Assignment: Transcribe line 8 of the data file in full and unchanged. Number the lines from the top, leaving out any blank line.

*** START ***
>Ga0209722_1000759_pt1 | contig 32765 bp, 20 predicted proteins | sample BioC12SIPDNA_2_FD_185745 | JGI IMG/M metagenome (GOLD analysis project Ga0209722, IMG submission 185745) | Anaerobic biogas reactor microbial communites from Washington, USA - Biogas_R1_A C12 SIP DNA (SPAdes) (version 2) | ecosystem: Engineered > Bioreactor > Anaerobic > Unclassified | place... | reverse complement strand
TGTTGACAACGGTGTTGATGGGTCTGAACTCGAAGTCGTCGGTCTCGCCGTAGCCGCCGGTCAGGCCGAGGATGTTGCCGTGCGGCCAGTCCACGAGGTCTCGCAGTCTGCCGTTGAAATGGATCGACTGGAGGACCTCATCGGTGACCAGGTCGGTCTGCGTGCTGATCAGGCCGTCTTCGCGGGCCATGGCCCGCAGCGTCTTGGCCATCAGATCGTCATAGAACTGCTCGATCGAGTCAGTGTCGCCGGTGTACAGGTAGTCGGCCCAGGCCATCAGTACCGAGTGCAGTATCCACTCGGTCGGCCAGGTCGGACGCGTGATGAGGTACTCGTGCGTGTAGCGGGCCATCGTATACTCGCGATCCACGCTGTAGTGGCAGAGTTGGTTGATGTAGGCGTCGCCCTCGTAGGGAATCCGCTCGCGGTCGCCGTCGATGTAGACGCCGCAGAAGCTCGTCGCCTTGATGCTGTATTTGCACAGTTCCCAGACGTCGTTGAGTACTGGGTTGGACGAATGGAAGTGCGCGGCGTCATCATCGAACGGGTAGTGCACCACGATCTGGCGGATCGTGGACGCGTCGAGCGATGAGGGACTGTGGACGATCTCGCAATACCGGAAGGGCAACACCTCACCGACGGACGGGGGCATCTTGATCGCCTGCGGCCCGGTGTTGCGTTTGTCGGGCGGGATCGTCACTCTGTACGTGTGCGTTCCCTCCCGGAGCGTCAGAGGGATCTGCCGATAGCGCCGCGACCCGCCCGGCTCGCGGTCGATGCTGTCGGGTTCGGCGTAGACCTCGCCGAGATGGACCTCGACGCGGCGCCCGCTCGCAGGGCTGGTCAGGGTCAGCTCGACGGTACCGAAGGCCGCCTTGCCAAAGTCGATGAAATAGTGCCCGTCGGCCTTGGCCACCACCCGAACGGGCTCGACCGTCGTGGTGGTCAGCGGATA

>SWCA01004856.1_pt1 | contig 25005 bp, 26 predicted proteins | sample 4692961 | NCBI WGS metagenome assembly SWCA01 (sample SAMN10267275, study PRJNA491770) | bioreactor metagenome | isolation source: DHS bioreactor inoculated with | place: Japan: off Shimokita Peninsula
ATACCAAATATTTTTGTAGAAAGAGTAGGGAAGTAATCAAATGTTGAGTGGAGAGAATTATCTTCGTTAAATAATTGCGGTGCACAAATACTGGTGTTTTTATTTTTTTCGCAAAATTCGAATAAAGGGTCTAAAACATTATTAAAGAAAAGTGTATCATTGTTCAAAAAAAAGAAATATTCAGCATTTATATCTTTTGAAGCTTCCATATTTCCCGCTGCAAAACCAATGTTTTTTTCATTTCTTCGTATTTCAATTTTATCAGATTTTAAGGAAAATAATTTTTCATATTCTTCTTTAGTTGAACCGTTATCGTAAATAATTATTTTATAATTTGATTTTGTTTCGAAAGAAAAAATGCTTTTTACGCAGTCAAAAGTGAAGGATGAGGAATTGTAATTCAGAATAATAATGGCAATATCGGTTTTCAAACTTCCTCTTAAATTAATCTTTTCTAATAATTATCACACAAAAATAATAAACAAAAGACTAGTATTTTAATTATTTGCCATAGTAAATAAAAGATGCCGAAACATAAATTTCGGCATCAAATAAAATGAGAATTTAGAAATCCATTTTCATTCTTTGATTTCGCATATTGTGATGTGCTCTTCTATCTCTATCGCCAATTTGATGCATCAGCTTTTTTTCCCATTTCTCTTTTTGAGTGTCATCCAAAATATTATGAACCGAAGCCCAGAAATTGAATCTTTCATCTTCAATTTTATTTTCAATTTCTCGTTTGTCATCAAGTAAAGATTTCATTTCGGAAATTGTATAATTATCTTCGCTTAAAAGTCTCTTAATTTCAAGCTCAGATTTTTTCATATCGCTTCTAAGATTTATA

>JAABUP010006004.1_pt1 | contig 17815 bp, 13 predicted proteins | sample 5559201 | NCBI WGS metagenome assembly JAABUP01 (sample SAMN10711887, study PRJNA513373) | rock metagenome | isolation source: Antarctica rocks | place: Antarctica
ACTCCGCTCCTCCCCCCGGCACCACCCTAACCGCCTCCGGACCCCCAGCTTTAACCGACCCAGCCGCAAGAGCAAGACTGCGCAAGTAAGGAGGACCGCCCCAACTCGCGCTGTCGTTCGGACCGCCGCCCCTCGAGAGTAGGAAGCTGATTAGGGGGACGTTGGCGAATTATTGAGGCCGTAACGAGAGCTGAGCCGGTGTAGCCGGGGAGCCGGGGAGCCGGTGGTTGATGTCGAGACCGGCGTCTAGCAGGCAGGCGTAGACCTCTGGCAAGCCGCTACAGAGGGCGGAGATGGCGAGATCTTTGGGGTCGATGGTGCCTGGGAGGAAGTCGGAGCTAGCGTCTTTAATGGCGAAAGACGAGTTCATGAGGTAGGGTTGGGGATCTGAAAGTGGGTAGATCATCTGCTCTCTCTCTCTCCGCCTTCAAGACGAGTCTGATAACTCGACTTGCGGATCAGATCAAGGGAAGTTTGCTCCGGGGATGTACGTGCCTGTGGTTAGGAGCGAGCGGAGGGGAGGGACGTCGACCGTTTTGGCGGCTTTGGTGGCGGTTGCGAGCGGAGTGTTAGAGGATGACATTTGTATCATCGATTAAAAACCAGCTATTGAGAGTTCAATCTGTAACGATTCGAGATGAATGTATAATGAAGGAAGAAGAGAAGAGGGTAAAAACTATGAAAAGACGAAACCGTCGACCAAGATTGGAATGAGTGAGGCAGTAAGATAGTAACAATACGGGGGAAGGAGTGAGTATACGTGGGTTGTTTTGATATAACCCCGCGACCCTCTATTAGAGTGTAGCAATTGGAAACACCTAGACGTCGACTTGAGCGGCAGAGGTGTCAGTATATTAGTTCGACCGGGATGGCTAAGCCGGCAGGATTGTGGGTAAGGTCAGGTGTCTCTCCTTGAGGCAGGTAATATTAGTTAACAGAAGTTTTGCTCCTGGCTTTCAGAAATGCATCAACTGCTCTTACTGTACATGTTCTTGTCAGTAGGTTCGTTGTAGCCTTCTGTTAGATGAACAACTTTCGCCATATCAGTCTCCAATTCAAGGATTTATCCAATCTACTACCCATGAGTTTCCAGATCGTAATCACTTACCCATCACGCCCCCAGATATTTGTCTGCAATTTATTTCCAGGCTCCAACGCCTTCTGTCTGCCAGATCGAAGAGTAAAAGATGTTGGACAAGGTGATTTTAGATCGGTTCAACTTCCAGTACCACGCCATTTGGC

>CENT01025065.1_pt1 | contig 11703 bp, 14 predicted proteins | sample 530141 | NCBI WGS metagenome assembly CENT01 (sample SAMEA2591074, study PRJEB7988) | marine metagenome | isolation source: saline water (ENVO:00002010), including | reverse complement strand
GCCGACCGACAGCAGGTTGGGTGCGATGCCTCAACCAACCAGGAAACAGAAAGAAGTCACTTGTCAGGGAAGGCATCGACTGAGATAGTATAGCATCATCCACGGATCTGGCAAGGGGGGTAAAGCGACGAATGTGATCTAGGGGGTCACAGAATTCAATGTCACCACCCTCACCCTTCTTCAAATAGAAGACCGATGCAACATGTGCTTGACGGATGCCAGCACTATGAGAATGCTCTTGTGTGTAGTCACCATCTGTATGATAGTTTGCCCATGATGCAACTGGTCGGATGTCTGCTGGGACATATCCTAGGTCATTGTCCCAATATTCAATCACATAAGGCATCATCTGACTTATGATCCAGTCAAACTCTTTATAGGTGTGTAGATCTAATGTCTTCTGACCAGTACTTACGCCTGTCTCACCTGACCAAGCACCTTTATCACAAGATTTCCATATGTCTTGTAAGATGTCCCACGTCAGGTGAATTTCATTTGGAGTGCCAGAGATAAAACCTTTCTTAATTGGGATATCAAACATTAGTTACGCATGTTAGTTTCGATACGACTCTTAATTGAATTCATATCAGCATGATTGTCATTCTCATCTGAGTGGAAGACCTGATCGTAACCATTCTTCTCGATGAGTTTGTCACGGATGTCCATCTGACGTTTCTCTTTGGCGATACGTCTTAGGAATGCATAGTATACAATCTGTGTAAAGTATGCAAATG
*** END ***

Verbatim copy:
GCCGACCGACAGCAGGTTGGGTGCGATGCCTCAACCAACCAGGAAACAGAAAGAAGTCACTTGTCAGGGAAGGCATCGACTGAGATAGTATAGCATCATCCACGGATCTGGCAAGGGGGGTAAAGCGACGAATGTGATCTAGGGGGTCACAGAATTCAATGTCACCACCCTCACCCTTCTTCAAATAGAAGACCGATGCAACATGTGCTTGACGGATGCCAGCACTATGAGAATGCTCTTGTGTGTAGTCACCATCTGTATGATAGTTTGCCCATGATGCAACTGGTCGGATGTCTGCTGGGACATATCCTAGGTCATTGTCCCAATATTCAATCACATAAGGCATCATCTGACTTATGATCCAGTCAAACTCTTTATAGGTGTGTAGATCTAATGTCTTCTGACCAGTACTTACGCCTGTCTCACCTGACCAAGCACCTTTATCACAAGATTTCCATATGTCTTGTAAGATGTCCCACGTCAGGTGAATTTCATTTGGAGTGCCAGAGATAAAACCTTTCTTAATTGGGATATCAAACATTAGTTACGCATGTTAGTTTCGATACGACTCTTAATTGAATTCATATCAGCATGATTGTCATTCTCATCTGAGTGGAAGACCTGATCGTAACCATTCTTCTCGATGAGTTTGTCACGGATGTCCATCTGACGTTTCTCTTTGGCGATACGTCTTAGGAATGCATAGTATACAATCTGTGTAAAGTATGCAAATG